More heat remaining in atmosphere due to less ocean mixing

As also 
discussed before, warmer water tends to form a layer at the surface that does not mix well with the water below. This stratification reduces the capability of oceans to take up heat and CO₂ from the atmosphere. Less take-up by oceans of CO₂ will result in higher CO₂ levels in the atmosphere, further speeding up global warming. Additionally, 93.4% of global warming currently goes into oceans. The more heat will remain in the atmosphere, the faster the temperature of the atmosphere will rise. As temperatures rise, more wildfires will erupt, adding further emissions, while heat-induced melting of permafrost will also cause more greenhouse gases to enter the atmosphere.

• 
More seafloor methane entering the atmosphere


The prospect of more heat getting pushed from the Atlantic Ocean into the Arctic Ocean also comes with the danger of destabilization of methane hydrates at the seafloor of the Arctic Ocean. Importantly, large parts of the Arctic Ocean are very shallow, making it easy for arrival of more ocean heat to warm up these seas and for heat to destabilize sediments at the seafloor that can contain huge amounts of methane, resulting in eruptions of methane from the seafloor, with much the methane entering the atmosphere without getting decomposed by microbes in the water, since many seas are only shallow, as discussed in earlier posts such as this one.

These feedbacks are depicted in the yellow boxes on above diagram on the right.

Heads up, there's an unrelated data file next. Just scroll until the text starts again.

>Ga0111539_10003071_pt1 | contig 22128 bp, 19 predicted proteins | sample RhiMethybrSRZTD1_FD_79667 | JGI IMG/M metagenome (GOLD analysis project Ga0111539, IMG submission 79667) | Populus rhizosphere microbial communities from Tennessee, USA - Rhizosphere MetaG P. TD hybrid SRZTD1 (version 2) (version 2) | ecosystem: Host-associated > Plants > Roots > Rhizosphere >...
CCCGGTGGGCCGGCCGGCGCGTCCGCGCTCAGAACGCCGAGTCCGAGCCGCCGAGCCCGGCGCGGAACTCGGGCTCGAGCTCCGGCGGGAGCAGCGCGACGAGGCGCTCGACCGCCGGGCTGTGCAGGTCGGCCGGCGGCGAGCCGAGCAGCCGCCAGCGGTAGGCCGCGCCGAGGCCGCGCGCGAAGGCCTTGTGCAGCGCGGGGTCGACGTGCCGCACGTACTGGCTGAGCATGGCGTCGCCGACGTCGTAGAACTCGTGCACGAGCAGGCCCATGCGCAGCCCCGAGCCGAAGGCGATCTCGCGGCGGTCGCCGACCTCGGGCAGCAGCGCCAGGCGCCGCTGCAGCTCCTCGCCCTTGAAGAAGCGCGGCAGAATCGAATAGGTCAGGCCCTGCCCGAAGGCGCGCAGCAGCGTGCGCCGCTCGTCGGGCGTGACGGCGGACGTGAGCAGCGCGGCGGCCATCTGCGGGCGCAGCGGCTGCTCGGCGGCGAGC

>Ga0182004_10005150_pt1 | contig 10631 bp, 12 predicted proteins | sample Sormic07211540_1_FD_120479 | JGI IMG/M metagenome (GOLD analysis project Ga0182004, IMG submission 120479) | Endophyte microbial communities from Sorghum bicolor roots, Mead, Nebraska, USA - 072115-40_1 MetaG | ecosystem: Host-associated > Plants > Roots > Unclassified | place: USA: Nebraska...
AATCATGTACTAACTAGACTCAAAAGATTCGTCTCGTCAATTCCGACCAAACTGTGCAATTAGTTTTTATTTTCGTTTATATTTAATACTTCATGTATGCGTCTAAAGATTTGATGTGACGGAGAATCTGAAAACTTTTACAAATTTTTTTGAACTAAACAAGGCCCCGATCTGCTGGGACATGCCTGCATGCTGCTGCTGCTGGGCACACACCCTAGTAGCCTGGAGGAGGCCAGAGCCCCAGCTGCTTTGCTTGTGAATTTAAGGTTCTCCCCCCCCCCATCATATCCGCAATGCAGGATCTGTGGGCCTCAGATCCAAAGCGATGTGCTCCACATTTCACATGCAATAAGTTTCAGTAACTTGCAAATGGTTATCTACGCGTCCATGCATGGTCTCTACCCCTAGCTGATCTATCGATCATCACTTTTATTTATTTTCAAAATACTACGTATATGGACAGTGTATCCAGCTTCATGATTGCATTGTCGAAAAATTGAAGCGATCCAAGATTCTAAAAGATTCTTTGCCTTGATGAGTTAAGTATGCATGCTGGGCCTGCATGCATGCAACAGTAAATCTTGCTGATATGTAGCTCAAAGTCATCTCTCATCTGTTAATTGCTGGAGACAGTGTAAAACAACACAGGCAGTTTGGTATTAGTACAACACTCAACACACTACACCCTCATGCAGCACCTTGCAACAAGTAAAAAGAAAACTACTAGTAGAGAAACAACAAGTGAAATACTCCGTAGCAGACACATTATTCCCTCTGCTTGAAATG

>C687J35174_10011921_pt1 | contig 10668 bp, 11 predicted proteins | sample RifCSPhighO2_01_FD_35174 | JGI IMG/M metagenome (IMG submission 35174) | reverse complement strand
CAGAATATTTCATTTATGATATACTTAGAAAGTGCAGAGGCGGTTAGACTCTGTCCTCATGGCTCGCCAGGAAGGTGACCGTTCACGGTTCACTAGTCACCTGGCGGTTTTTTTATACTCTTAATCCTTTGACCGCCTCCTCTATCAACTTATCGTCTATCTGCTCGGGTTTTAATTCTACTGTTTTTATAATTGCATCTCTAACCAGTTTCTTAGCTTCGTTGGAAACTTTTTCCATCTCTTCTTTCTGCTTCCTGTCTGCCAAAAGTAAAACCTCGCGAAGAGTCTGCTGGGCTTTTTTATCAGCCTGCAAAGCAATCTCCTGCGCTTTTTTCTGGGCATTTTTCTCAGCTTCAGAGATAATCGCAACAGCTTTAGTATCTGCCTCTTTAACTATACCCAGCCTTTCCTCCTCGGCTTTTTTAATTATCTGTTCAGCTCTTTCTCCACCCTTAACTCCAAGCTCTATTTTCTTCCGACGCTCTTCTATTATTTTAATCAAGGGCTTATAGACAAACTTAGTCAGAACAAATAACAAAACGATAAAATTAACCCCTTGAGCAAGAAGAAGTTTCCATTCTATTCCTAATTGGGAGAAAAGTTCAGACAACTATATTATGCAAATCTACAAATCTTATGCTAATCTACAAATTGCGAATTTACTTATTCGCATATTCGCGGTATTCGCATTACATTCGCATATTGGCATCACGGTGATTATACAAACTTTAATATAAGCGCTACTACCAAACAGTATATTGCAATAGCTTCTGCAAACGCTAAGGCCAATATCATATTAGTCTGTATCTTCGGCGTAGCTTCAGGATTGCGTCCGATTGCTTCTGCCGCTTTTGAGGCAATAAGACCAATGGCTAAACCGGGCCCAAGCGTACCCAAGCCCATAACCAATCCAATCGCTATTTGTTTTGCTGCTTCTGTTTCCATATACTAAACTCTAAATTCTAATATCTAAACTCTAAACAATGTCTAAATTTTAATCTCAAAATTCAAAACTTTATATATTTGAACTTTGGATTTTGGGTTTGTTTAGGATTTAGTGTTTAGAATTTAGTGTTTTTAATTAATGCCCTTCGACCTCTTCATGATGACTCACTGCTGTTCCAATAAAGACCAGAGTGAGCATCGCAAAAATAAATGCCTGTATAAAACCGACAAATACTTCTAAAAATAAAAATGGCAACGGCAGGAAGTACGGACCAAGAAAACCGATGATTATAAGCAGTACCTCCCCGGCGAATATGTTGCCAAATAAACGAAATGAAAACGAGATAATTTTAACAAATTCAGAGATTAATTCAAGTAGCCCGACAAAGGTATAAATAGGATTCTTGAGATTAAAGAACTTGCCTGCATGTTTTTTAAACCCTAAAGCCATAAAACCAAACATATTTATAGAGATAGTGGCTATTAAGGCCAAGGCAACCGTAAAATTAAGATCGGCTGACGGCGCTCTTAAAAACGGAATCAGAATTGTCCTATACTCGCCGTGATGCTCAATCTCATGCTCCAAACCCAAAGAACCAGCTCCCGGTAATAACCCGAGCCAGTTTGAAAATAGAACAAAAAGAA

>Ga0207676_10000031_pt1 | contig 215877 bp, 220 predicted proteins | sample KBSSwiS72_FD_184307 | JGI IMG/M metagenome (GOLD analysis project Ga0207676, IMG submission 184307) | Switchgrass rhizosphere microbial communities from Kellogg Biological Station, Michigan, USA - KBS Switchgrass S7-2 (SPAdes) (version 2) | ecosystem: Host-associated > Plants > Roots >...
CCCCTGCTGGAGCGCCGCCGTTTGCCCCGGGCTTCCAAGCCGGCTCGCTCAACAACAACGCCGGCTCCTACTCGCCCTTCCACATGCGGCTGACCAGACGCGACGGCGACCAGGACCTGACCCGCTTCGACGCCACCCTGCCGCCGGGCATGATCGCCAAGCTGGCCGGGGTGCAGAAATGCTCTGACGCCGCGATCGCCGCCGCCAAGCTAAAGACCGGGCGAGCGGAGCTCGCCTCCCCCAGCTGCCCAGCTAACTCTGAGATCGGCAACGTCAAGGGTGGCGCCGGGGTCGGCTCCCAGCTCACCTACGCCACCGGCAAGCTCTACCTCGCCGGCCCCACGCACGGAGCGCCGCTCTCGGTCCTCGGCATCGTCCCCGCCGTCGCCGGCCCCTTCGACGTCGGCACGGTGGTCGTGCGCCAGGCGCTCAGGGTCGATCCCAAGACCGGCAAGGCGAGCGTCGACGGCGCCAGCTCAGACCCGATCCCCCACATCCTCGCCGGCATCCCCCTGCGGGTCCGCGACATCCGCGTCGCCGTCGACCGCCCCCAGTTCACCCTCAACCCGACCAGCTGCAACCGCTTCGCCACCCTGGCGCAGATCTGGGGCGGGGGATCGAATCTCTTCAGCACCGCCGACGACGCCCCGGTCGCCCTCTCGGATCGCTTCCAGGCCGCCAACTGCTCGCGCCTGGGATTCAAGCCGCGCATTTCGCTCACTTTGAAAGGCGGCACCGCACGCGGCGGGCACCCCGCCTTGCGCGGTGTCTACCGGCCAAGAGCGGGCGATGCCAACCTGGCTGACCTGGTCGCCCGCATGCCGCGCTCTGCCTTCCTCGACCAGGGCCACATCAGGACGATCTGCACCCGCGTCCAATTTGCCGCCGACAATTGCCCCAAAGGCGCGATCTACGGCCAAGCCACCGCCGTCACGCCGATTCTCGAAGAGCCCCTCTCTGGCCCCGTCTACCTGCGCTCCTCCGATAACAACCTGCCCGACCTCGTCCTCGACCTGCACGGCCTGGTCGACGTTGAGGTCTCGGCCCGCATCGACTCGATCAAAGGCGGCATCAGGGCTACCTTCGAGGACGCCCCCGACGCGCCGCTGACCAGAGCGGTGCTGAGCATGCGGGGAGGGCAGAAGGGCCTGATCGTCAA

How fast could temperatures rise?

When taking into account the many elements that are contributing to warming, a potential warming of 10°C (18°F) could take place, leading to rapid mass 
extinction of many species, including humans.
[ Graph from: Which Trend is Best? ]

So, how fast could such warming take place? As above image illustrates, it could happen as fast as within the next four years time.

The situation is dire and calls for comprehensive and effective action, as described at the 
Climate Plan.

Links

• Climate Plan
https://arctic-news.blogspot.com/p/climateplan.html

• Extinction
https://arctic-news.blogspot.com/p/extinction.html

• How much warming have humans caused?
https://arctic-news.blogspot.com/2016/05/how-much-warming-have-humans-caused.html

• Accelerating growth in CO₂ levels in the atmosphere
https://arctic-news.blogspot.com/2017/02/accelerating-growth-in-co2-levels-in-the-atmosphere.html

• Arctic Sea Ice Getting Terribly Thin






1 comment:

  1. Having worked for several years at The Futures Group, a leading trend analysis and forecasting company where I was in charge of updating historical data for all of the forecasts used for projections. There I learned that in order to make a projection it is necessary to analyze the factors that accounted for the historical data before making projections. This often meant consulting with specialists and asking them to explain what factors influenced the ups and downs of the past data. Once this was determined, the specialists were then asked to make an estimate of what the probability was of these factors influencing the trendline in the future. Only then was a projection made. Also, it should be noted that the projection consisted in a band, narrow or wide, that represented 50% of all probable futures for that element. This method of doing projections was chosen by General Electric who were able to adopt it as a method of projecting energy and electricity growth, and then went on to develop an electronic version, which then marketed under the name Futurecast. So a mere polynomial projection should not be used as the basis of forecasting.